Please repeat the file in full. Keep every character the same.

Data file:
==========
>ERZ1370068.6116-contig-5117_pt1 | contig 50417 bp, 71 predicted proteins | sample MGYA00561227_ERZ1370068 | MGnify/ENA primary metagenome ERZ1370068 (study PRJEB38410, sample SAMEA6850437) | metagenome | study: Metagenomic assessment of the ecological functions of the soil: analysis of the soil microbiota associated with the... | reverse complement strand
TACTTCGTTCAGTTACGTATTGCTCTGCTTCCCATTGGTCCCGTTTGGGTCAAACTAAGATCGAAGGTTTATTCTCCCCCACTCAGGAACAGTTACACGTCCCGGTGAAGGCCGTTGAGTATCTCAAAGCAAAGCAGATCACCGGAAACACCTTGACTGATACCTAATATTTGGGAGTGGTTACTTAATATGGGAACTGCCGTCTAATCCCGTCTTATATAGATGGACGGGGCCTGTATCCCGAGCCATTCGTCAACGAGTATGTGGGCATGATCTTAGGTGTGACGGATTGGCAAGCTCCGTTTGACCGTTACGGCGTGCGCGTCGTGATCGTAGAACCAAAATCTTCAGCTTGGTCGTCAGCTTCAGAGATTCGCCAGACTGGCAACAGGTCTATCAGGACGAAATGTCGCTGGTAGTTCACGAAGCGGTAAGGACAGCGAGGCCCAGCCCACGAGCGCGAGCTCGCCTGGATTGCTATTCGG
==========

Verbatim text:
>ERZ1370068.6116-contig-5117_pt1 | contig 50417 bp, 71 predicted proteins | sample MGYA00561227_ERZ1370068 | MGnify/ENA primary metagenome ERZ1370068 (study PRJEB38410, sample SAMEA6850437) | metagenome | study: Metagenomic assessment of the ecological functions of the soil: analysis of the soil microbiota associated with the... | reverse complement strand
TACTTCGTTCAGTTACGTATTGCTCTGCTTCCCATTGGTCCCGTTTGGGTCAAACTAAGATCGAAGGTTTATTCTCCCCCACTCAGGAACAGTTACACGTCCCGGTGAAGGCCGTTGAGTATCTCAAAGCAAAGCAGATCACCGGAAACACCTTGACTGATACCTAATATTTGGGAGTGGTTACTTAATATGGGAACTGCCGTCTAATCCCGTCTTATATAGATGGACGGGGCCTGTATCCCGAGCCATTCGTCAACGAGTATGTGGGCATGATCTTAGGTGTGACGGATTGGCAAGCTCCGTTTGACCGTTACGGCGTGCGCGTCGTGATCGTAGAACCAAAATCTTCAGCTTGGTCGTCAGCTTCAGAGATTCGCCAGACTGGCAACAGGTCTATCAGGACGAAATGTCGCTGGTAGTTCACGAAGCGGTAAGGACAGCGAGGCCCAGCCCACGAGCGCGAGCTCGCCTGGATTGCTATTCGG